Morphin mania appears to have cooled somewhat during the past year, as the novelty of the campy Mighty Morphin Power Rangers TV series has begun to wear off. The movie won’t do much to reverse the trend. But the sci-fi adventure pic, which is much slicker than its small-screen counterpart, should please the millions of youngsters who remain addicted.
The Rangers are six teenage martial artists who moonlight as superheroes when they’re not attending high school in Angel Grove, USA. Each has a color-coded uniform and Zord, a mystically powered, animal-shaped attack vehicle.
Individually, each Ranger can kick more butt than a dozen Ninja Turtles. Most of the battle scenes – and the rubber bogeymen – are lifted intact from a Japanese TV series, giving the show an undeniably amusing air of low-rent tackiness.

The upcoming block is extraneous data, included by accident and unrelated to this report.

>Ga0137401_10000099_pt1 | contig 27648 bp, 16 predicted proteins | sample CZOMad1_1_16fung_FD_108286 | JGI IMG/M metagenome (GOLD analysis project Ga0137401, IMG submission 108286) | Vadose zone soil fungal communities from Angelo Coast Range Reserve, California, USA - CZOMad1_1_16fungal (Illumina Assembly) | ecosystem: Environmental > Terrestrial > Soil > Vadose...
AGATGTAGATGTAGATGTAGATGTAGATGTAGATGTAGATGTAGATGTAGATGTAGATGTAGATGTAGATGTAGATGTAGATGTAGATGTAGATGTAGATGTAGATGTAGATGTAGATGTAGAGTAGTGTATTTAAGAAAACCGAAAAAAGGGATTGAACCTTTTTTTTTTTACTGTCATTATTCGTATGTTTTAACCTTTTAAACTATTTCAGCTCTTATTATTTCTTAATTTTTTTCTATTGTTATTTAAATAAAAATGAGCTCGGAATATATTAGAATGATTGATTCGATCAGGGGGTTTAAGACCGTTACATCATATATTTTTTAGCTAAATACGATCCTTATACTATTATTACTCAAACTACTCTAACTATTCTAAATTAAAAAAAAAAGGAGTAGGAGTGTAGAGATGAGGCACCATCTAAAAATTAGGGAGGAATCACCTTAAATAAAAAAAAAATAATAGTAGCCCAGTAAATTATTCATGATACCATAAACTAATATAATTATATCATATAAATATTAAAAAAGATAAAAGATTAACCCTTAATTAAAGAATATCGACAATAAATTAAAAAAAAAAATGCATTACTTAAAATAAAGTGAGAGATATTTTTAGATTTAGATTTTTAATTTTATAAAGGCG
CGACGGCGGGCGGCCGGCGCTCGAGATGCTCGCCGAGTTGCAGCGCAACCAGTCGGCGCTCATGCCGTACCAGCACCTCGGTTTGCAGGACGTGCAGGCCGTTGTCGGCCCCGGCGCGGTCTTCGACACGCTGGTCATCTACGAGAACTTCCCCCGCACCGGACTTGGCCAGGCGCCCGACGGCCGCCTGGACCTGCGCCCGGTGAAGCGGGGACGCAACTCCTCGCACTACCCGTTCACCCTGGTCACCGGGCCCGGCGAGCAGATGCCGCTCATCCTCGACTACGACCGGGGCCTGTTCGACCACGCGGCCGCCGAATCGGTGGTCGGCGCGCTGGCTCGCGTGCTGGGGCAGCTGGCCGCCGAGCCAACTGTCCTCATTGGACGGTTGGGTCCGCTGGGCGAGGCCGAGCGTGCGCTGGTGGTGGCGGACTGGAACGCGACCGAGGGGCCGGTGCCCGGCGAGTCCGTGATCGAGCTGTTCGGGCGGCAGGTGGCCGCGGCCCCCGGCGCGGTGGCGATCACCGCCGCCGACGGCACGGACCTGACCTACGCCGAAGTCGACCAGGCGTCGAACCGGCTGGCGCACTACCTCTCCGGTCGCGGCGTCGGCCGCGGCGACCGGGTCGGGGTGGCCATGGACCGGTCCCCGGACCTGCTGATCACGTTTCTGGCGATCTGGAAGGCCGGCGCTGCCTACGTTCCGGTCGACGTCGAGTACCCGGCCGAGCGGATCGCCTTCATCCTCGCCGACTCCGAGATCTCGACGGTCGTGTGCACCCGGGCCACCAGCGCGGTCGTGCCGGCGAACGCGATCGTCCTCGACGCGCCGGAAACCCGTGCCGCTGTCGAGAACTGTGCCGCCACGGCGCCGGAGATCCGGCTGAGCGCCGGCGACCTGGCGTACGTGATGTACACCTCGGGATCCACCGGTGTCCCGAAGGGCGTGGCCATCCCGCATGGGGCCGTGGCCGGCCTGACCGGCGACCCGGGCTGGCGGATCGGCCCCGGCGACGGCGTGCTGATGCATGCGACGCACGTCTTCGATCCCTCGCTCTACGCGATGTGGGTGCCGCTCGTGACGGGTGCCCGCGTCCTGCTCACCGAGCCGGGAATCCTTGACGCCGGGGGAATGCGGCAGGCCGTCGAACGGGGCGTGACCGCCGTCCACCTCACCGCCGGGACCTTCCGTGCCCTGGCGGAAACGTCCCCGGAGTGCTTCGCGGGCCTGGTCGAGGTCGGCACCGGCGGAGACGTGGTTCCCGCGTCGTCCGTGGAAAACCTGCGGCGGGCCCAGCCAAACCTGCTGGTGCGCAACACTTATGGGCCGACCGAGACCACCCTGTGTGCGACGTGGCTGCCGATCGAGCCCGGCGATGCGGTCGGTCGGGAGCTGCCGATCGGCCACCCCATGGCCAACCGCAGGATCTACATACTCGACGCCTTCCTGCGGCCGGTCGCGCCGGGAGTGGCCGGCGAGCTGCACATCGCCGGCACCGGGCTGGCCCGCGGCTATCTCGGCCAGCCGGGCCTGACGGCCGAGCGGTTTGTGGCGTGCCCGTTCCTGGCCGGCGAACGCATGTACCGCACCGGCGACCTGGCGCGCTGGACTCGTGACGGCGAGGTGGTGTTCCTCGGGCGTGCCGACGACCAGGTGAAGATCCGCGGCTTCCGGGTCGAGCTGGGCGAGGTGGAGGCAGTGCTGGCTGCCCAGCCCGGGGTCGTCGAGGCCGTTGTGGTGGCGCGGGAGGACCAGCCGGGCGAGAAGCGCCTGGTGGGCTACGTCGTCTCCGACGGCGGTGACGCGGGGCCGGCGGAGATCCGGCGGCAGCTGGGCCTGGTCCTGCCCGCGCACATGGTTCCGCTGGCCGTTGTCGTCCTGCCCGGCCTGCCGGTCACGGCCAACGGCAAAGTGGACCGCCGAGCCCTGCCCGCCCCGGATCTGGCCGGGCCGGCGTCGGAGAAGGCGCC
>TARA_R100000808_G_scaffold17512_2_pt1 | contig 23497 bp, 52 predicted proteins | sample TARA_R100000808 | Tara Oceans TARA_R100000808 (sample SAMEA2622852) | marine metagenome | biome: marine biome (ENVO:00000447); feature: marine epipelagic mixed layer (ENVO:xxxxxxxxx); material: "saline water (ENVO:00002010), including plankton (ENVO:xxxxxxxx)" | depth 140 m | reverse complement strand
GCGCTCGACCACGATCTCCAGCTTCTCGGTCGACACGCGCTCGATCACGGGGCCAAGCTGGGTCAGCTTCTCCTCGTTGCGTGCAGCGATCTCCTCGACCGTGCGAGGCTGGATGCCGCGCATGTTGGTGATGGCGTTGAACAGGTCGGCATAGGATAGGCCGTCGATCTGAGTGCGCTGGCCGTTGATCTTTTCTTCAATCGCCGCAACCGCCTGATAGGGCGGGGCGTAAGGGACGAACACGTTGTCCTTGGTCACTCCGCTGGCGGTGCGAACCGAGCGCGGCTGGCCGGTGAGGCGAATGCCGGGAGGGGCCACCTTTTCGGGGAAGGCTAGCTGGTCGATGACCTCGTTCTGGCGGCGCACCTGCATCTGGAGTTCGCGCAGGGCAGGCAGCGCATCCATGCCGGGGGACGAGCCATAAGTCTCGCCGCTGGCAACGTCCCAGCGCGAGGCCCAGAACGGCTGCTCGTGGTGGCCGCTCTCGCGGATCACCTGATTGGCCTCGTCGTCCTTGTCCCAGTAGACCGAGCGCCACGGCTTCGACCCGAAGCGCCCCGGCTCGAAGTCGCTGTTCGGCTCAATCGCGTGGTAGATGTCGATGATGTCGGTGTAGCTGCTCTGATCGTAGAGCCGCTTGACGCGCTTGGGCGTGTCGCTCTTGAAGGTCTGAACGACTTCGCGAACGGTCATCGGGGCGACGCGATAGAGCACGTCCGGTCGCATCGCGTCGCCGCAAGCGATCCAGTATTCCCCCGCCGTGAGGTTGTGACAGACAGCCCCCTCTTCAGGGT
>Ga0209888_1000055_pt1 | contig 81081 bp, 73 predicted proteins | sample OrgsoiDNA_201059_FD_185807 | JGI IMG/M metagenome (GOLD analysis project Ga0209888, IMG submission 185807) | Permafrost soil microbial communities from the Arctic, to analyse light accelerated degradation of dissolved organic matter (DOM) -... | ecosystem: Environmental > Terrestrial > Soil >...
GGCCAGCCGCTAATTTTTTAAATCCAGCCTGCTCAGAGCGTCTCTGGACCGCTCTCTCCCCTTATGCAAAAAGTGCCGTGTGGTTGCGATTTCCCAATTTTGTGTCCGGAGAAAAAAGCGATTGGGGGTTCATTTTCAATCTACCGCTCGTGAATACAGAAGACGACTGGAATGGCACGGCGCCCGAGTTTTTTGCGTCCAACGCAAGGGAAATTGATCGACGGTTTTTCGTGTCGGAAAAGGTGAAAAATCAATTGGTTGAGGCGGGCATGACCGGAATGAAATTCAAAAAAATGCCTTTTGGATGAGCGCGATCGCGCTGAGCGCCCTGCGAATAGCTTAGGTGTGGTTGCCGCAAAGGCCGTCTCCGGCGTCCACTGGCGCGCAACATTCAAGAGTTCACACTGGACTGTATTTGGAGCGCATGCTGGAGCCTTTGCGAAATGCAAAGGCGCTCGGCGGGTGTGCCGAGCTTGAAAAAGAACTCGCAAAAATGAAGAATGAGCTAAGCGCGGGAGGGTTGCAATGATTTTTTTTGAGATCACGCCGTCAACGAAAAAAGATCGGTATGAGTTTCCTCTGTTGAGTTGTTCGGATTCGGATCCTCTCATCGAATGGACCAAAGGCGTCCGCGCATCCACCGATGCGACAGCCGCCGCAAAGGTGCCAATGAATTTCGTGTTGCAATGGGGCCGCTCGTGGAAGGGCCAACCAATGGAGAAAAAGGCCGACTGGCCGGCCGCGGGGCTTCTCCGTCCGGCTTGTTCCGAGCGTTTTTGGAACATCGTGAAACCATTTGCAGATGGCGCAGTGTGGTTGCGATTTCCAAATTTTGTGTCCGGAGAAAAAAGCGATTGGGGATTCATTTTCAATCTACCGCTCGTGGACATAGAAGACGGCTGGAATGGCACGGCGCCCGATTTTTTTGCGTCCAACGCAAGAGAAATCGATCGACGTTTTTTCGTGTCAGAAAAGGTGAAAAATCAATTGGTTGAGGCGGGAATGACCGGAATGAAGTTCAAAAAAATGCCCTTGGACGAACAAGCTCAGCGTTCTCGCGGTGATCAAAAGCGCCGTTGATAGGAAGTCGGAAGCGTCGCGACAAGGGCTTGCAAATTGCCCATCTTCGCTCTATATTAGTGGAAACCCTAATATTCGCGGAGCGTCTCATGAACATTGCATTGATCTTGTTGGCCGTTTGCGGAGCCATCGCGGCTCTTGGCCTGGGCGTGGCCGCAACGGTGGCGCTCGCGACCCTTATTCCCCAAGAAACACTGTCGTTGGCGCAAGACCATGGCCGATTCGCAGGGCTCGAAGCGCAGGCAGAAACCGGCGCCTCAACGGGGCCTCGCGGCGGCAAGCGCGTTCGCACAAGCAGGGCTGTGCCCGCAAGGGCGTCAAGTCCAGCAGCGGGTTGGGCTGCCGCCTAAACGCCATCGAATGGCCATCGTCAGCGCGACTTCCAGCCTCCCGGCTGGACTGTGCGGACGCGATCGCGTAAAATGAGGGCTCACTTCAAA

The special effects in the movie, shot in Australia, are a great deal more special. High point is a battle with two huge, brightly metallic insect creatures that thrash downtown Angel Grove. On just about every other level, however, the pic plays like an elongated version of a 30-minute episode. Dialogue is as corny as Kansas in August. The photogenic young actors are, well, sincere.
The plot involves the accidental unearthing of Ivan Ooze (Paul Freeman), a centuries-old villain who’s bent on crushing Zordon (Nicholas Bell), the Rangers’ mentor, and ruling the world. In order to save Angel Grove, the Rangers journey to a distant planet where a mysterious power source is hidden. There they are aided by Dulcea (Gabrielle Fitzpatrick), a warrior woman who wears what appears to be a Stone Age version of a string bikini.
There is plenty of slam-bang action here, but no genuine bloodshed. Some of the dialogue is difficult to hear over the din.